BlogClassical Structures: Lines and Boxes
A Black Mark for America: The Hollywood Blacklist
In the years following World War II, Americans became increasingly wary about communism infiltrating society with socialist ideals. This worry was spurred on by international events such as the Soviet Union testing its first atomic bomb and the descent of the Bamboo Curtain as China became a communist nation. Out of this frenetic environment of fear and paranoia, the House Un-American Activities Committee emerged. The goal of the HUAC was to investigate any alleged subversive and disloyal activities of ordinary U.S. citizens. Of all the committee’s investigations, the most notable revolved around the blacklisting of writers, directors and actors in Hollywood.
One of the biggest fears during the Red Scare was that communists would infect the American psyche by creating films that depicted communism in a favorable light. Films are considered one of the best ways to spread propaganda — they reach a wide audience and are able to depict a new reality that can normalize the propaganda message in the mind of the viewer.
By 1947, The House Un-American Activities Committee (an ironic name, considering its tactics) rounded up supposed communists in Hollywood and questioned them in court. Whether they were active members of the communist party or simply victims of the witch hunt, the only way to save themselves from the career-ending blacklist was to give up names of “communist sympathizers” in Hollywood.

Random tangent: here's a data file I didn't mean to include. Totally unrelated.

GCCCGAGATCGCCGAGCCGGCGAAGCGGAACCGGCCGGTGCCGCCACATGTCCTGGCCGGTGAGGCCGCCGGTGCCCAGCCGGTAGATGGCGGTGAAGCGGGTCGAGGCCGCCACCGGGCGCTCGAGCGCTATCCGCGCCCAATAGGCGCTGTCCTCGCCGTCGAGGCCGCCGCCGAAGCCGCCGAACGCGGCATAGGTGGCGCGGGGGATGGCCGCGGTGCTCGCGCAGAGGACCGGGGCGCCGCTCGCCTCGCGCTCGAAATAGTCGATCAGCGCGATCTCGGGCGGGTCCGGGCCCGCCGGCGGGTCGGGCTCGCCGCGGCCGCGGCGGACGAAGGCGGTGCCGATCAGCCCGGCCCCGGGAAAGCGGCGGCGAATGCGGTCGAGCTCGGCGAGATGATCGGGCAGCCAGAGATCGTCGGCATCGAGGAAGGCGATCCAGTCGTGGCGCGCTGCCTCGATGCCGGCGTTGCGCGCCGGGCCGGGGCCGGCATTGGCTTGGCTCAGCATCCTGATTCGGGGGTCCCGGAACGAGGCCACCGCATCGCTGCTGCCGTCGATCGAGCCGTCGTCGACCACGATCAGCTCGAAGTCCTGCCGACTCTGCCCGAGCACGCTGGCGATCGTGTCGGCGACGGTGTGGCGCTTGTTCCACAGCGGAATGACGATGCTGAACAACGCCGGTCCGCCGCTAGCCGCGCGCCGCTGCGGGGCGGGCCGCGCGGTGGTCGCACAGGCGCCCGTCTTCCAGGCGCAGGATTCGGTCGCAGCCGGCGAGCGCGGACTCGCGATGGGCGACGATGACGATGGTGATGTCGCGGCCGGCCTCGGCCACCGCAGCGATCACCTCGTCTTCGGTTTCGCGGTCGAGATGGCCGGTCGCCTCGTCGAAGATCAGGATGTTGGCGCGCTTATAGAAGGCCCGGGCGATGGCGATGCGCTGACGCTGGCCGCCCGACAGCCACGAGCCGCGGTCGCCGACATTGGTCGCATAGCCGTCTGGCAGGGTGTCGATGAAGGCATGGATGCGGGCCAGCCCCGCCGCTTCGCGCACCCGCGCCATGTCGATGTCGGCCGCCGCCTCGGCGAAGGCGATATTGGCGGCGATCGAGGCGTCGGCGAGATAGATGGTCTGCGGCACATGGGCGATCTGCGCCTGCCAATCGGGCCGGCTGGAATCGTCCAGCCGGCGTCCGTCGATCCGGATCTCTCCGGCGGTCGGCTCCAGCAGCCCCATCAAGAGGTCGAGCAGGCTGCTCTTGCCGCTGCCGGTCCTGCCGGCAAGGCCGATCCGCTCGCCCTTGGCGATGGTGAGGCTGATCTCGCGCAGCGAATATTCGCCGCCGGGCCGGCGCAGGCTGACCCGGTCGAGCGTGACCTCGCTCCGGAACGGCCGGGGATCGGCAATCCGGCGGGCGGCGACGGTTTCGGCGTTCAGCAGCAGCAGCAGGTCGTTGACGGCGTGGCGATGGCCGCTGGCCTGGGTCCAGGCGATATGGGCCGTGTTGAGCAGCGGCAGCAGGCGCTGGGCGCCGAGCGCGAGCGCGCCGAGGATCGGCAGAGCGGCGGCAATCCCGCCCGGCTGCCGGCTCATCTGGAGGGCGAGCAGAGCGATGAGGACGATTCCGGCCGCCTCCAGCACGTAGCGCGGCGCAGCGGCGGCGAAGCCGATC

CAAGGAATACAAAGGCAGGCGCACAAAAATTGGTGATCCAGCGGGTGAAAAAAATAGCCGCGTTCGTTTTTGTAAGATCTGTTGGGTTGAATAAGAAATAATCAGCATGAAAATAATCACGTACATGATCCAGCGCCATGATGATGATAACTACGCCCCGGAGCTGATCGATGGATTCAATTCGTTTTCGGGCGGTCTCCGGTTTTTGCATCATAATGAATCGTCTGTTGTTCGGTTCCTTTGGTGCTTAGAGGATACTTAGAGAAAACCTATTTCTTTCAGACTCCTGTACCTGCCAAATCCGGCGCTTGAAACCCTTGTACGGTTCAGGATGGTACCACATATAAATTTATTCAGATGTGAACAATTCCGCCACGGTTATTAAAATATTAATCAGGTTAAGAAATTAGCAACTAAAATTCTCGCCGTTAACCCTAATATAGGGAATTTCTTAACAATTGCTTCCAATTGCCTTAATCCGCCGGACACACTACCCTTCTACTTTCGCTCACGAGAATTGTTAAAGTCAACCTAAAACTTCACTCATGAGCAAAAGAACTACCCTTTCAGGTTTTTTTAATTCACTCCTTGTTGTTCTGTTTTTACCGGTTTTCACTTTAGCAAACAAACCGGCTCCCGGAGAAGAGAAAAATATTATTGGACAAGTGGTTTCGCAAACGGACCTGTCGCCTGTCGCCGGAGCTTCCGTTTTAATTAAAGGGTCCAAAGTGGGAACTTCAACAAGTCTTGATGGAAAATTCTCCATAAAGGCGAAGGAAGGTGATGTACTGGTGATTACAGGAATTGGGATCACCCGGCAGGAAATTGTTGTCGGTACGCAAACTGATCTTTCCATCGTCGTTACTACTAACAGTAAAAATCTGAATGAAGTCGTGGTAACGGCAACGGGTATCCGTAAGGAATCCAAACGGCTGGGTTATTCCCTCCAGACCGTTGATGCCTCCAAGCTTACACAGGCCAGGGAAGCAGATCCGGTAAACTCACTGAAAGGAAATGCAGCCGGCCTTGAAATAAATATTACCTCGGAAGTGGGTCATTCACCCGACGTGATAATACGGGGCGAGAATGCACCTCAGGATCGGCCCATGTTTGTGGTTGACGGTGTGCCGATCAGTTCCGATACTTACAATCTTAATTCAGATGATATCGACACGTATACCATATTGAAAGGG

Ten of the subpoenaed writers and directors came together to protest the violation of their rights. These uncooperative witnesses became known as the Hollywood Ten, and their refusal to cooperate led to citations for contempt of Congress. The charges of contempt made it clear to everyone that their First and Fifth Amendment rights held no weight in this rabid search for communist influencers. Each man was sentenced to one year in prison and fined $1,000, inflicting irrevocable damage to his career. The Bill of Rights held no sway and neither did fame — some of the most famous writers, directors and actors of the time were blacklisted, including Charlie Chaplin, Orson Welles, Dalton Trumbo, Langston Hughes, Arthur Miller and Dorothy Parker.
The blacklist came to an end in the late 1950s, in part due to shifting public opinion. One of the catalysts for this shift was a series of media missteps by Sen. Joseph McCarthy, best known for “McCarthyism” and the fear-mongering tactics he used to stir unrest. After years of successfully fueling the Red Scare, McCarthy made the mistake of interrogating decorated military heroes during televised hearings. This visual medium captured the mean-spirited nature of McCarthy’s attack in a way that printed news couldn’t. It changed the minds of many of his supporters, proving that not all press is good press. During the hearing, U.S. Army Special Counsel Joseph Welch responded to a particularly cruel and baseless accusation from McCarthy with the question, “Have you no sense of decency?” This simple question shamed McCarthy and all those who followed him, helping to put an end to the Hollywood blacklist.